It is the experiential nature of Steffen Linck AKA Monolink’s music that defies the muddy definition of modern live electronic music. Armed with the blend of Berlin underground culture with the pop-leaning sensibility of American electronica, Monolink transports listeners into his own realm of sonic exploration. The music is pillared by emotive guitar tones, analogue synth stabs and, for the first time, his own vocals – acting as a singular point of departure for this budding talent.
The process is almost intuitive for Monolink, “Sitting down and writing a song on a specific topic is foreign to me. I want to be surprised by my lyrics, to find an idea that appeals to me and is not just coming from the logical part of my brain.”
With newest single “Swallow”, Monolink reveals a painful encounter and the subsequent loss which occurs in that place between dreams, thoughts and reality.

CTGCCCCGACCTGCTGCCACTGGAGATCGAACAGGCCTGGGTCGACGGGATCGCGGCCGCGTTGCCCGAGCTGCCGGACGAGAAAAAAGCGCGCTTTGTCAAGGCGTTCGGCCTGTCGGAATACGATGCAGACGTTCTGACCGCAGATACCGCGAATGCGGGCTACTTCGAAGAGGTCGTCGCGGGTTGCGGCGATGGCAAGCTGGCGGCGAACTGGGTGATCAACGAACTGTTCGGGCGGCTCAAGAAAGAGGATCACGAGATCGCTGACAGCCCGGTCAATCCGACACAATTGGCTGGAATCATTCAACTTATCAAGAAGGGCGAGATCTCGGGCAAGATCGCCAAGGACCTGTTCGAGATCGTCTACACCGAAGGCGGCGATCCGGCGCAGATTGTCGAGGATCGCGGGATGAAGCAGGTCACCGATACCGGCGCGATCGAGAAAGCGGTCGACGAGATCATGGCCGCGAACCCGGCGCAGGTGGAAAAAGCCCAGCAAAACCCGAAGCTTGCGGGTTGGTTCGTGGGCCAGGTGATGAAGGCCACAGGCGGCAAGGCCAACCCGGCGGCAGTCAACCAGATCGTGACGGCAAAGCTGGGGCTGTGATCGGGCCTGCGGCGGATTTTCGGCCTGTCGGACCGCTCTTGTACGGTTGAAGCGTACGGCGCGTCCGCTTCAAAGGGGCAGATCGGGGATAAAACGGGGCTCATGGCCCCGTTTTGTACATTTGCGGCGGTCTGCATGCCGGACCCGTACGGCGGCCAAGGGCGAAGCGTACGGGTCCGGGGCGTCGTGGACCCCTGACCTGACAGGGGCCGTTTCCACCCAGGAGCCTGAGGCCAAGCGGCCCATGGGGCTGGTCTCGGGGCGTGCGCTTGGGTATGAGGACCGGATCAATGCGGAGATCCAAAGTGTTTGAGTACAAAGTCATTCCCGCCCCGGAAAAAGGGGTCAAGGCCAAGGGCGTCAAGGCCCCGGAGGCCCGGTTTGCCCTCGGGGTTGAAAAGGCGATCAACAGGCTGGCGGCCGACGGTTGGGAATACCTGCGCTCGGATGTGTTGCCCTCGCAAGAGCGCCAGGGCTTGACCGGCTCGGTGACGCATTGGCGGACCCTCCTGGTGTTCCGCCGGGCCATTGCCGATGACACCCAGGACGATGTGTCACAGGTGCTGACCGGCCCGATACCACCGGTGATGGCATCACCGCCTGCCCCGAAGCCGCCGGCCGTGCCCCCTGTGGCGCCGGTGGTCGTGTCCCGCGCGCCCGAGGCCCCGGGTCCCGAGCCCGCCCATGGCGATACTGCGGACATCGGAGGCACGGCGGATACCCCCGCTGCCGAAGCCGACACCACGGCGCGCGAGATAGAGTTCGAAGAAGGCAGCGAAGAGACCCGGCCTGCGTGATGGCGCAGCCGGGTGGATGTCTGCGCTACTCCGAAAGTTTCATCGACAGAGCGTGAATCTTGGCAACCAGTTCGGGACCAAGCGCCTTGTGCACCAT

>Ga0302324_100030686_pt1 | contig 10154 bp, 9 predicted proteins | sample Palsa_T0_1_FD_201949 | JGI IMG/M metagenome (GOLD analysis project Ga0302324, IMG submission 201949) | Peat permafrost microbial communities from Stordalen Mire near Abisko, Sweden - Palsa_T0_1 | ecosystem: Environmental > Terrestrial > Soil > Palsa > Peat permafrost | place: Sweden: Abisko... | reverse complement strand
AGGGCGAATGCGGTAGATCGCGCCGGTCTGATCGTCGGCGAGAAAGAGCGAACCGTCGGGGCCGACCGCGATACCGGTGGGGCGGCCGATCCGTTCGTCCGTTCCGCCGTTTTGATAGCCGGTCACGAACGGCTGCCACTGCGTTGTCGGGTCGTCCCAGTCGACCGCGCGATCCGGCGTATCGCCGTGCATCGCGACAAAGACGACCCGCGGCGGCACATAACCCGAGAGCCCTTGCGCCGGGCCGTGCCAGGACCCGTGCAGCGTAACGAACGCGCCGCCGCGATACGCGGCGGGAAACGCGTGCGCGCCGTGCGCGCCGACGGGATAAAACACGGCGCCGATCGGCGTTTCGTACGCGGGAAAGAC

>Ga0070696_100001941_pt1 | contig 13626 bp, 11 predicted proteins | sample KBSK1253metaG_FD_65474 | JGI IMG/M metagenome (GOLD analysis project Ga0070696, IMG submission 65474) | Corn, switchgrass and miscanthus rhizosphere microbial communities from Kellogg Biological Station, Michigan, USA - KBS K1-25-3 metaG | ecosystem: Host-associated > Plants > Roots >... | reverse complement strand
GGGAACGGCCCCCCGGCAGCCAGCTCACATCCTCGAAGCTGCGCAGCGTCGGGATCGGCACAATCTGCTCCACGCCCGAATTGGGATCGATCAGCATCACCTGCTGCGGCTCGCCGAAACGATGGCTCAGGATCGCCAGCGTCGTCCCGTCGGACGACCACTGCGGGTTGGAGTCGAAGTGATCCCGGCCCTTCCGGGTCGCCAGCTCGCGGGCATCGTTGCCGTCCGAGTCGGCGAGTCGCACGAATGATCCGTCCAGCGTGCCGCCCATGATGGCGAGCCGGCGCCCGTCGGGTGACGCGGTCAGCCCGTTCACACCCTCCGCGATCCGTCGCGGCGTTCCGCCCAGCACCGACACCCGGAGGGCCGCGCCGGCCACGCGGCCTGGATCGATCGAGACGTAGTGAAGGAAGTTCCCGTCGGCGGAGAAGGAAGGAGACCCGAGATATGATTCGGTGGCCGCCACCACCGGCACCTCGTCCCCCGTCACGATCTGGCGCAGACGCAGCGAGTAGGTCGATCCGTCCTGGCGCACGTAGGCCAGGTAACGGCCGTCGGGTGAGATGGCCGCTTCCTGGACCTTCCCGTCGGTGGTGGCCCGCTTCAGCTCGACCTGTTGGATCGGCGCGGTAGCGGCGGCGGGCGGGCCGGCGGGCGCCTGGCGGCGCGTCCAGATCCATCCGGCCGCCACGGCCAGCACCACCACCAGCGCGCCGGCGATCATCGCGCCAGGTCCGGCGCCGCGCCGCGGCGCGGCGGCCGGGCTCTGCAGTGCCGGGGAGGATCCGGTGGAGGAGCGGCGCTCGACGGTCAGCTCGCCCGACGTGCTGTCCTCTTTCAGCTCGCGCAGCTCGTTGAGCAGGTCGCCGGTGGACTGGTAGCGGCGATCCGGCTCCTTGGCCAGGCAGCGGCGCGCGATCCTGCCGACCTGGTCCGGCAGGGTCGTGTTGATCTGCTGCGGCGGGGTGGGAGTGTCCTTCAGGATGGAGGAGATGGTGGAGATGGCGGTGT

“Oh you swallow me inside / Like the dark swallows the light / When I’m drowning in your sea”, fits perfectly into the concept of a cycle of life, the central theme of Monolink’s debut album Amniotic.
Monolink’s forthcoming album Amniotic is being released through Embassy One, a subsidy of Embassy of Music which has released gems from talents like Björk, Booka Shade, Moby and more. The debut album stands as Monolink’s first complete body of work, following his 2017 EP Burning Sun via Sol Selectas, and The End, a collaborative record with Acid Pauli in 2015.
Following the release of Amniotic, Monolink will be embarking on his 3-month live trot across the US, Europe and UK where he’ll be exhibiting his evolved live performance. Steffen performs all of his music live with Ableton, his guitar and fully live vocals, proving to be something truly different in the global modern techno scene.
It is with this in mind that we asked him for tips and advice on how to construct a good live setup: